Environmental Health - Toxic Substances
Role of Acetogens in Anaerobic Oxidation of Vinyl Chloride
A recent microcosm study conducted with stream bed sediments demonstrated rapid degradation of [1,2-14C] Vinyl Chloride (VC) and simultaneous production of 14CO2 and 14CH4. The observed inhibition of 14CH4 production in the presence of BES indicated that methanogens were responsible for VC degradation to CH4. The results of acetate mineralization studies indicated that these sediments contained active acetotrophic methanogens. However, autotrophic methanogenesis was not significant in this study. Based on these observations, it was concluded that methanogens indigenous to the stream bed sediments were able to degrade VC to CO2 and CH4 via acetotrophic methanogenesis. A subsequent investigation demonstrated that microbial degradation of VC to CH4 and CO2 involved an initial oxidative acetogenic step followed by acetotrophic methanogenesis.
These studies have important implications for the current understanding of the microbial ecology of anaerobic VC biodegradation. The fact that acetate is an intermediate of anaerobic VC mineralization indicates that acetogens are responsible for the initial anaerobic degradation of VC to a nontoxic product. This conclusion is consistent with the consensus that acetogens are a metabolically diverse group of microorganisms capable of degrading a wide variety of substrates including chlorinated compounds. Moreover, this conclusion suggests that the subsequent processes of acetotrophic methanogenesis and anaerobic respiration contribute only indirectly to VC degradation by consuming the acetate produced by acetogens and thereby promoting further acetogenesis.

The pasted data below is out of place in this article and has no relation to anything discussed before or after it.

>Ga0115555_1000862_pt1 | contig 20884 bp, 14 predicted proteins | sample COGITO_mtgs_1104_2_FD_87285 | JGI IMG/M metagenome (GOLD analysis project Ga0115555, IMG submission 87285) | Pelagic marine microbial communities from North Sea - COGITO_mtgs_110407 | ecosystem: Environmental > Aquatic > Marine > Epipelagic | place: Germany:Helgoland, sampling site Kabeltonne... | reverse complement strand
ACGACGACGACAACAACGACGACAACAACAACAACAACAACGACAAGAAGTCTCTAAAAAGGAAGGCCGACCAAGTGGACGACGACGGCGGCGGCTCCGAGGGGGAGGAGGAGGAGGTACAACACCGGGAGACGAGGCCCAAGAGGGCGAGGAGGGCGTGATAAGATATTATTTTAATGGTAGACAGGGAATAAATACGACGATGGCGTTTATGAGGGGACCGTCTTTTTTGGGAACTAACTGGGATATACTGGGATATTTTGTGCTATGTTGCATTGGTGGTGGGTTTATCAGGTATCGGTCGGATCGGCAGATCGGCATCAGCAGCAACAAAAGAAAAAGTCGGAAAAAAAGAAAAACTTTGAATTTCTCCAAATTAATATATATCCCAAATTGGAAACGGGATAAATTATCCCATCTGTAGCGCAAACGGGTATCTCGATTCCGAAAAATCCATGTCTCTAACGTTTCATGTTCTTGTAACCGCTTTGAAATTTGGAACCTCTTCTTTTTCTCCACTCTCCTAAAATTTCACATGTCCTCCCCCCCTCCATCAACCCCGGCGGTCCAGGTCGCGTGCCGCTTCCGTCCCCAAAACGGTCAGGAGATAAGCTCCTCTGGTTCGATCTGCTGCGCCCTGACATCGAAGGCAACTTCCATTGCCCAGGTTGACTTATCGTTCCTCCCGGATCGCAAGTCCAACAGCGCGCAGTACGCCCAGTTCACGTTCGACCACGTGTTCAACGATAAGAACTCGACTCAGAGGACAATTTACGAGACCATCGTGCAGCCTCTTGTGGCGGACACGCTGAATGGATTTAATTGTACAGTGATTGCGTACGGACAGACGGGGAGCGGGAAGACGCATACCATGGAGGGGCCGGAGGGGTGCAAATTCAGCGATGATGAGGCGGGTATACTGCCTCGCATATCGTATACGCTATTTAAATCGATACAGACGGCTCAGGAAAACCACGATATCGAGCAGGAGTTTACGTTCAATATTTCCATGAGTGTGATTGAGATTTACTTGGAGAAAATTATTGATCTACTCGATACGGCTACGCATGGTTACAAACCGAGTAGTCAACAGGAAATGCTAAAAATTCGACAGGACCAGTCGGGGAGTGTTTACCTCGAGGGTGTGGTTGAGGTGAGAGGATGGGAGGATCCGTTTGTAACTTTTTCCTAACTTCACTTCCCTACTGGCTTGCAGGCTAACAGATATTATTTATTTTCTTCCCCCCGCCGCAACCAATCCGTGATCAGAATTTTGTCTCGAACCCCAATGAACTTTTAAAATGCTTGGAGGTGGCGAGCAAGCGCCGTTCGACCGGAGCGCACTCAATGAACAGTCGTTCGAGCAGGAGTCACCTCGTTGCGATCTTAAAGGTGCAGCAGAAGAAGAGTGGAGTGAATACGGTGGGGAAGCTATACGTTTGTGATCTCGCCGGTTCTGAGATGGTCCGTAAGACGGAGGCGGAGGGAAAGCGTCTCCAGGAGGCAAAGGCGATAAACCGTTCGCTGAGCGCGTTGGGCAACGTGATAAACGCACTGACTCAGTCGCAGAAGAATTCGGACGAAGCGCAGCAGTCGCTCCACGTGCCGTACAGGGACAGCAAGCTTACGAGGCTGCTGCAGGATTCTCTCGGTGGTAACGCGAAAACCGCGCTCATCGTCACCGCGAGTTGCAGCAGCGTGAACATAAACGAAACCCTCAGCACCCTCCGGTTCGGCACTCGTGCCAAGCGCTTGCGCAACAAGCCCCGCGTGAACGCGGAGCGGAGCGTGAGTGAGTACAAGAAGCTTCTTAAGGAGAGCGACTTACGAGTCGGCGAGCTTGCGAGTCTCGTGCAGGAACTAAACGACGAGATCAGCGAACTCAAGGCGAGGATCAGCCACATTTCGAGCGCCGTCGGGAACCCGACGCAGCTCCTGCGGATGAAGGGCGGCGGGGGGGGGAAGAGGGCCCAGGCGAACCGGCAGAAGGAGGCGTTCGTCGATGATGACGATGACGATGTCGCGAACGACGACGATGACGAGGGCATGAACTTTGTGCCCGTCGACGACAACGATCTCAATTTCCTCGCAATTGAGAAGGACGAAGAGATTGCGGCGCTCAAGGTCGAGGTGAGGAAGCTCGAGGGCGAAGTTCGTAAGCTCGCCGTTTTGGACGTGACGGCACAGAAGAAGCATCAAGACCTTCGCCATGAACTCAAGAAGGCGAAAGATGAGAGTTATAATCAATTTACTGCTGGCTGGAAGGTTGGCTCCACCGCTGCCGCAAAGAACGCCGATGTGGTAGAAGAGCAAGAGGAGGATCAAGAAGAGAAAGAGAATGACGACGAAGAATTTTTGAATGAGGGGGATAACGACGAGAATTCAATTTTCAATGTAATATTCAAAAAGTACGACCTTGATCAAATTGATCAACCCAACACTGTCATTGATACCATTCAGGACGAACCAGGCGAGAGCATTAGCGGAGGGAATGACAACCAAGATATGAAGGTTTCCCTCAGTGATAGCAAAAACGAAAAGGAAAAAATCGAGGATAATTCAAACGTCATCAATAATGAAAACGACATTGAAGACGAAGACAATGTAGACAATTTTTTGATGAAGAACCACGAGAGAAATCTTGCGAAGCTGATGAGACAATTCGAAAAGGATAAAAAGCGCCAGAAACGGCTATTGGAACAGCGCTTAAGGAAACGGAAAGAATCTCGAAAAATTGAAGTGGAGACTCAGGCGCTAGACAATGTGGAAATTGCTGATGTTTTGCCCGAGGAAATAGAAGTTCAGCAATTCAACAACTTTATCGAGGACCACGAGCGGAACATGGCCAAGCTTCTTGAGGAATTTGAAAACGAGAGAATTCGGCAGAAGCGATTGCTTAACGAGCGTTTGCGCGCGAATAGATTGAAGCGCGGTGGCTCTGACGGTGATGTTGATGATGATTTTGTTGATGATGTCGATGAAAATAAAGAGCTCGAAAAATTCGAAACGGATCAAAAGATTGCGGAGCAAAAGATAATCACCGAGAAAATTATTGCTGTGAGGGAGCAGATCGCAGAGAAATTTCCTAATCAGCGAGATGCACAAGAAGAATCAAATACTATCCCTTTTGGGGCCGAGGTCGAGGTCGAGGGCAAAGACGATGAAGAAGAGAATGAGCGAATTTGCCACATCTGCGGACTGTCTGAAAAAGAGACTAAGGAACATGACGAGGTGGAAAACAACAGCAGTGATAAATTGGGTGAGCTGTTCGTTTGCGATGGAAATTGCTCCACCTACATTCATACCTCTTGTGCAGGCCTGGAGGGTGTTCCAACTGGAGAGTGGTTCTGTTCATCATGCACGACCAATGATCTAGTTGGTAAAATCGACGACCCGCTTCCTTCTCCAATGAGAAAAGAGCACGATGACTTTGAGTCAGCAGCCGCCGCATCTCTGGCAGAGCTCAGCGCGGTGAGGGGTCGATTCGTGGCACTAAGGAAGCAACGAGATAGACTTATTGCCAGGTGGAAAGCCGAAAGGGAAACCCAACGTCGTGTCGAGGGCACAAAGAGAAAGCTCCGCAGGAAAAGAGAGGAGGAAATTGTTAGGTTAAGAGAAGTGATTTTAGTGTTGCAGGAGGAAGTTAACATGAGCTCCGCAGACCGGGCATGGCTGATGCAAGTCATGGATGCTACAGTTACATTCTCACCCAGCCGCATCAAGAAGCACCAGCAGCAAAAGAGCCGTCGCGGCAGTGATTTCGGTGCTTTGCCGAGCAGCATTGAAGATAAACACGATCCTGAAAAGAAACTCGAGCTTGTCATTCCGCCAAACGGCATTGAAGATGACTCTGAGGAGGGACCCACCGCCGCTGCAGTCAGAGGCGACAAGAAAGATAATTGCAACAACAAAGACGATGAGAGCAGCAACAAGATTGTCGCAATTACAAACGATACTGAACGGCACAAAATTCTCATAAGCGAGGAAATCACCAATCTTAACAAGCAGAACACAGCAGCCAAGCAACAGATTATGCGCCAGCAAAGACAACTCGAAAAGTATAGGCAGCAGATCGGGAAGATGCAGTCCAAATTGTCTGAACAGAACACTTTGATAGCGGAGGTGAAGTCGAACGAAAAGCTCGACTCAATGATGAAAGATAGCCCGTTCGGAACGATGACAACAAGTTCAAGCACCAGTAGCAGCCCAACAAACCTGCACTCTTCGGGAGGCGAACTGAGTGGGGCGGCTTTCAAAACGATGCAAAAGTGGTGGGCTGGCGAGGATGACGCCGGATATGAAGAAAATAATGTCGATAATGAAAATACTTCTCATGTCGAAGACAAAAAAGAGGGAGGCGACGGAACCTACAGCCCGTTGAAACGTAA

Based on the cumulative evidence from these studies, a conceptual model for anaerobic microbial degradation of VC to non-chlorinated products can be proposed. According to this model, VC can be reduced to ethene via the ubiquitous but characteristically inefficient process of anaerobic cometabolic reductive dechlorination or via the relatively efficient process of chlororespiration. Alternatively, VC can be degraded via oxidative acetogenesis as shown in this study. The acetate formed during oxidative acetogenesis of VC can then be mineralized to CO2 and CH4 via acetotrophic methanogenesis or to CO2 via microbial humic acids reduction or microbial reduction of various inorganic electron acceptors. In addition, it has been suggested that, in the presence of an appropriate terminal electron acceptor, individual microorganisms may be able to directly catalyze the anaerobic oxidation of VC to CO2. In light of the current results, however, further investigation is needed to determine if anaerobic oxidation of VC to CO2 is possible within individual microorganisms or if the process requires the cooperation of multiple metabolic groups as observed here.